Burmese pro-democracy leader Aung San Suu Kyi has been sentenced to an additional 18 months of house arrest for violating state security laws by allowing an American man into her lakeside home after he swam there uninvited. The BBC sets out how events unfolded.
3 May: American John Yettaw swims across a lake to the house where Aung San Suu Kyi is being detained. He stays two nights and then swims back. Burmese troops arrest him.
7 May: Burmese police enter Ms Suu Kyi's house and search it.
14 May: Aung San Suu Kyi and the two women that live with her are arrested and taken to Insein prison in Rangoon. Lawyers for Ms Suu Kyi say she is being charged with breaking the conditions of her house arrest. The US, other Asean countries, the EU, and UN Secretary-General Ban Ki-moon express grave concern.
18 May: Aung San Suu Kyi goes on trial at Insein prison. Dozens of supporters gather outside.
20 May: A group of journalists and diplomats are allowed into court. British Ambassador Mark Canning describes the pro-democracy leader as "composed" and "crackling with energy".
22 May: Burma's Foreign Minister U Nyan Win tells state media that the visit of John Yettaw was plotted by "internal and external anti-government elements".
He says the stunt was "trumped up to intensify international pressure" on Burma. Aung San Suu Kyi tells the court she committed no crime, and the UN Security Council calls on Burma to open dialogue with her.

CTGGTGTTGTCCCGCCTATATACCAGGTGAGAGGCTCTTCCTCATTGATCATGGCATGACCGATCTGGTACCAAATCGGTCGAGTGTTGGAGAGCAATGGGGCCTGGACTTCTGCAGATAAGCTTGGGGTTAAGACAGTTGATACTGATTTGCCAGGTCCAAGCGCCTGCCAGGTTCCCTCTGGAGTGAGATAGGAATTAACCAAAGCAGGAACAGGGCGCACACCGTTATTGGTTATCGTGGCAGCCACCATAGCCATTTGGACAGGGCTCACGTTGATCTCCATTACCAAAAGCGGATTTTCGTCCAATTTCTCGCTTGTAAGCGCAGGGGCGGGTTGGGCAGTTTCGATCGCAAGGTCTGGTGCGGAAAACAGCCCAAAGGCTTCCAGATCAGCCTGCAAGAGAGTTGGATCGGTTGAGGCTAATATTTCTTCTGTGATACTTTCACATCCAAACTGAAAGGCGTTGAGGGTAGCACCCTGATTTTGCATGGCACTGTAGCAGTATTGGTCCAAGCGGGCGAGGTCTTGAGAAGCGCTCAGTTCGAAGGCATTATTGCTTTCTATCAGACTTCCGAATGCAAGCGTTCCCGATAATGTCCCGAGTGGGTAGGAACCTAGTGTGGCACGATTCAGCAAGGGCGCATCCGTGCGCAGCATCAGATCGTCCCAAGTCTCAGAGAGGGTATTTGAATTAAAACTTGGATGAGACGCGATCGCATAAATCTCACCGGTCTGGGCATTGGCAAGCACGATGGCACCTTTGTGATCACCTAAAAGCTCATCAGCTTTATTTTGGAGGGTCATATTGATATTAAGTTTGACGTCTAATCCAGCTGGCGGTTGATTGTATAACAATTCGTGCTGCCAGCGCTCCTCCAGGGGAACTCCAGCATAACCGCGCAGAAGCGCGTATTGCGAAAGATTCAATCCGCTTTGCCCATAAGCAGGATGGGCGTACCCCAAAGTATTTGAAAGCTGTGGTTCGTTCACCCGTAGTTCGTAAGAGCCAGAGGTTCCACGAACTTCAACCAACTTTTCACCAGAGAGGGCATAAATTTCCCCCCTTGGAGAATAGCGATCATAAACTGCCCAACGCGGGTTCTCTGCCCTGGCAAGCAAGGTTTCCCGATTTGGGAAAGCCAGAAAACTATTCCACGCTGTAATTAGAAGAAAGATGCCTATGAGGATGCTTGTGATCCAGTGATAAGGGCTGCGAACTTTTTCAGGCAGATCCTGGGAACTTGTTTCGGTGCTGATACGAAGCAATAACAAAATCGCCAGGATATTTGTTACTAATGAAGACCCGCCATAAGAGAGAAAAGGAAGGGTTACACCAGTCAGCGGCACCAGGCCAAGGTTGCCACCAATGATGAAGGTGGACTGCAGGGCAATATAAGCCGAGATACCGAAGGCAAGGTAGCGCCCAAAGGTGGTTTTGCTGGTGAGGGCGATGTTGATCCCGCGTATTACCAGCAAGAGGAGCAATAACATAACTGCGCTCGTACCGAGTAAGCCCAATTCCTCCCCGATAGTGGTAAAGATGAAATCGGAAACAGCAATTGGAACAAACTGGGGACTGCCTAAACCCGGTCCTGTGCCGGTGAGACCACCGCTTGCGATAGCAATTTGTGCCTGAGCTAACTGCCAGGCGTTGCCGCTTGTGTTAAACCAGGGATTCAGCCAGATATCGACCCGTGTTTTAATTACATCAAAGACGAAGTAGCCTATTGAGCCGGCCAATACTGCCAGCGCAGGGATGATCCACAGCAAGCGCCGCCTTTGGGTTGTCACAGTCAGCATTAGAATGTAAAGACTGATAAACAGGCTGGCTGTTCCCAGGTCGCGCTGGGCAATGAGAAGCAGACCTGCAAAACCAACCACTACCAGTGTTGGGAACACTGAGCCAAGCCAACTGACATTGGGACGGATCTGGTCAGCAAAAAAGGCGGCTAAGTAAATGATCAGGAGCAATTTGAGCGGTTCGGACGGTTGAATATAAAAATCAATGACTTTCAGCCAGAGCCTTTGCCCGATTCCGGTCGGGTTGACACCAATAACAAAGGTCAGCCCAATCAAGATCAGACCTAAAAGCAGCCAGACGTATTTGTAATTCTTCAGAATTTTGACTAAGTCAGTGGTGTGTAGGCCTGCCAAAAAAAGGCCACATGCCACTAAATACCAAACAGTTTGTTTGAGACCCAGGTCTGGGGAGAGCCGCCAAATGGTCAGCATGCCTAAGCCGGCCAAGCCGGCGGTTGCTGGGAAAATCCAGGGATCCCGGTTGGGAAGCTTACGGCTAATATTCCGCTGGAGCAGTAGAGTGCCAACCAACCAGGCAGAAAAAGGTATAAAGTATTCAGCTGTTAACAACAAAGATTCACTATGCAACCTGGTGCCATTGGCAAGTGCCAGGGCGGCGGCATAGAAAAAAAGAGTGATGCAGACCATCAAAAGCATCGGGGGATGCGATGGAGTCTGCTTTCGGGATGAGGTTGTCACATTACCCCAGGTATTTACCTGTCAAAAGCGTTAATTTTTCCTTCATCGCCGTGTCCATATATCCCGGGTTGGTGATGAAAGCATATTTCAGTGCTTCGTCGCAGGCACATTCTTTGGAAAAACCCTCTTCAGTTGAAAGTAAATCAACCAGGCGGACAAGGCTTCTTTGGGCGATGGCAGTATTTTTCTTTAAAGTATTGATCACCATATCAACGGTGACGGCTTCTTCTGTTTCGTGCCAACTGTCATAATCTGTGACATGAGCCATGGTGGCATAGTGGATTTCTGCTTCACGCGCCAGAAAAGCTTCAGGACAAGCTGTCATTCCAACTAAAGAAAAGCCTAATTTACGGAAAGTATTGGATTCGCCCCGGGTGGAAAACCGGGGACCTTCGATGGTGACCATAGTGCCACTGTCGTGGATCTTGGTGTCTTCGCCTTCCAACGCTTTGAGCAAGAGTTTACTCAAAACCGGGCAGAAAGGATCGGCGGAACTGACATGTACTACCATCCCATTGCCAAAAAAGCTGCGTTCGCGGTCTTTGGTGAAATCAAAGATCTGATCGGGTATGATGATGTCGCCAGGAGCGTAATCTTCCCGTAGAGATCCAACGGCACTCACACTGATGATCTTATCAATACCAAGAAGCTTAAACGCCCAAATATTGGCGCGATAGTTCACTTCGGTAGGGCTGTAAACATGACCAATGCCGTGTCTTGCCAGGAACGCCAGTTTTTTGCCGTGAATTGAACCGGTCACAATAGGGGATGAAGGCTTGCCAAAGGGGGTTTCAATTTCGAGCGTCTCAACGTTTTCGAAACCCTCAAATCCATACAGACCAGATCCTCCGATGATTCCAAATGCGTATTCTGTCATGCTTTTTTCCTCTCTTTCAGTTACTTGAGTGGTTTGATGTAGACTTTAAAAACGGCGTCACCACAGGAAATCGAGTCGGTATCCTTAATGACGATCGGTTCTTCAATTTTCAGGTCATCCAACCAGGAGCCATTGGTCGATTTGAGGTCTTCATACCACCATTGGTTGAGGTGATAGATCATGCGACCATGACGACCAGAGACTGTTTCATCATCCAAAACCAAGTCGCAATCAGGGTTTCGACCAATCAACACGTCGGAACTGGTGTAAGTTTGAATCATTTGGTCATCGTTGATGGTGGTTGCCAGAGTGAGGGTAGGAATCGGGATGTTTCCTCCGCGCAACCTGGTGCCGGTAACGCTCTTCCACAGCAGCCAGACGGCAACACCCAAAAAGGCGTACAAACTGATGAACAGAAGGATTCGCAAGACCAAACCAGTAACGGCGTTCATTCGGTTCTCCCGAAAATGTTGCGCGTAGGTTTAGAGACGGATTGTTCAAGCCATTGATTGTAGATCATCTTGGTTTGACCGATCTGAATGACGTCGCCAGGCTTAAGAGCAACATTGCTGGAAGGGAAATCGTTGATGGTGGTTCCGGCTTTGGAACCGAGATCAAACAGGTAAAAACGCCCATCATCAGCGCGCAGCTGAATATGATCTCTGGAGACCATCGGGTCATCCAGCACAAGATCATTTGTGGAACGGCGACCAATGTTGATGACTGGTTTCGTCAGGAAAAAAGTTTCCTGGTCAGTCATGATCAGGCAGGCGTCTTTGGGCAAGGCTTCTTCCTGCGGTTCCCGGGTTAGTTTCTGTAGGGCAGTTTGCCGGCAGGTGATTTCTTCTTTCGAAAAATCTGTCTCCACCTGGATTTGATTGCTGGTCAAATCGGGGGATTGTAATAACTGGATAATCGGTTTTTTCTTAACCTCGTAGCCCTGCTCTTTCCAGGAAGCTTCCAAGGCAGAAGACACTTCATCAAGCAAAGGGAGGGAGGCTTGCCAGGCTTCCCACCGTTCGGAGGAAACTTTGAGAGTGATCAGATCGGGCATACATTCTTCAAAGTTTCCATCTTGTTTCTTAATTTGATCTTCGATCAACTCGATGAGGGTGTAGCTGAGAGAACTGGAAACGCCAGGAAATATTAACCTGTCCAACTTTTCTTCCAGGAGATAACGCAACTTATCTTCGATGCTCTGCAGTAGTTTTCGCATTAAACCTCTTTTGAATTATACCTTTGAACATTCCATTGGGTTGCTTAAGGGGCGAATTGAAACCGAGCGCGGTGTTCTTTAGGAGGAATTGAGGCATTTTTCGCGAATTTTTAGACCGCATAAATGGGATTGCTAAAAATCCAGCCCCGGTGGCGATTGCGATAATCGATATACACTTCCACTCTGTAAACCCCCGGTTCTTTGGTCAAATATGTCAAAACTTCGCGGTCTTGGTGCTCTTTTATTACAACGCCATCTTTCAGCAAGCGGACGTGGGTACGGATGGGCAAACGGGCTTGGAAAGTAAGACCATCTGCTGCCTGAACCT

26 May: Aung San Suu Kyi tells the court she did not know about John Yettaw's visit until hours after he arrived. She says she gave him shelter and did not tell the authorities about his intrusion because she feared he would be arrested.
Journalists and diplomats are allowed to observe this session of the court.
27 May: Aung San Suu Kyi's latest period of house arrest expires. Her lawyers say she will be allowed only one defence witness in court, lawyer Kyi Win. Her team had requested four.
28 May: Closing arguments are scheduled for 5 June.
5 June: Closing arguments are pushed back a week while defence lawyers argue for the reinstatement of three witnesses. A week later, the trial is delayed until 26 June. Further delays mean it does not resume until 10 July.
19 June: Activists across the world mark Aung San Suu Kyi's 64th birthday. The EU boosts sanctions on Burma's military rulers and renews calls for her release.
21 June: Court awards 18-month jail terms to two people who led prayers at a pagoda for Aung San Suu Kyi's release.
27 June: UN envoy Ibrahim Gambari visits Burma for talks with senior leaders. He does not meet top General Than Shwe, or Aung San Suu Kyi.
29 June: Burma's top court agrees to allow one more defence witness to testify in court, but rejects two others because they are government critics.
3/4 July: Ban Ki-moon visits Burma, urging its military junta to release Aung San Suu Kyi and all other political prisoners. He meets Gen Than Shwe but his request to meet Ms Suu Kyi is rejected by Burmese authorities. The UN secretary general says he is "deeply disappointed".
10 July: Ms Suu Kyi's second witness for the defence testifies in court. Lawyer Khin Moe Moe argues that Ms Suu Kyi is being tried under laws axed in 1988. Court adjourns until 24 July.
24 July: Court resumes in Rangoon. Lawyers from both sides present closing arguments.
31 July: Court postpones delivering a verdict until 11 August, with judges saying they need more time to review the case.
11 August: Aung San Suu Kyi is sentenced to an additional 18 months of house arrest. John Yettaw is jailed for seven years, four with hard labour.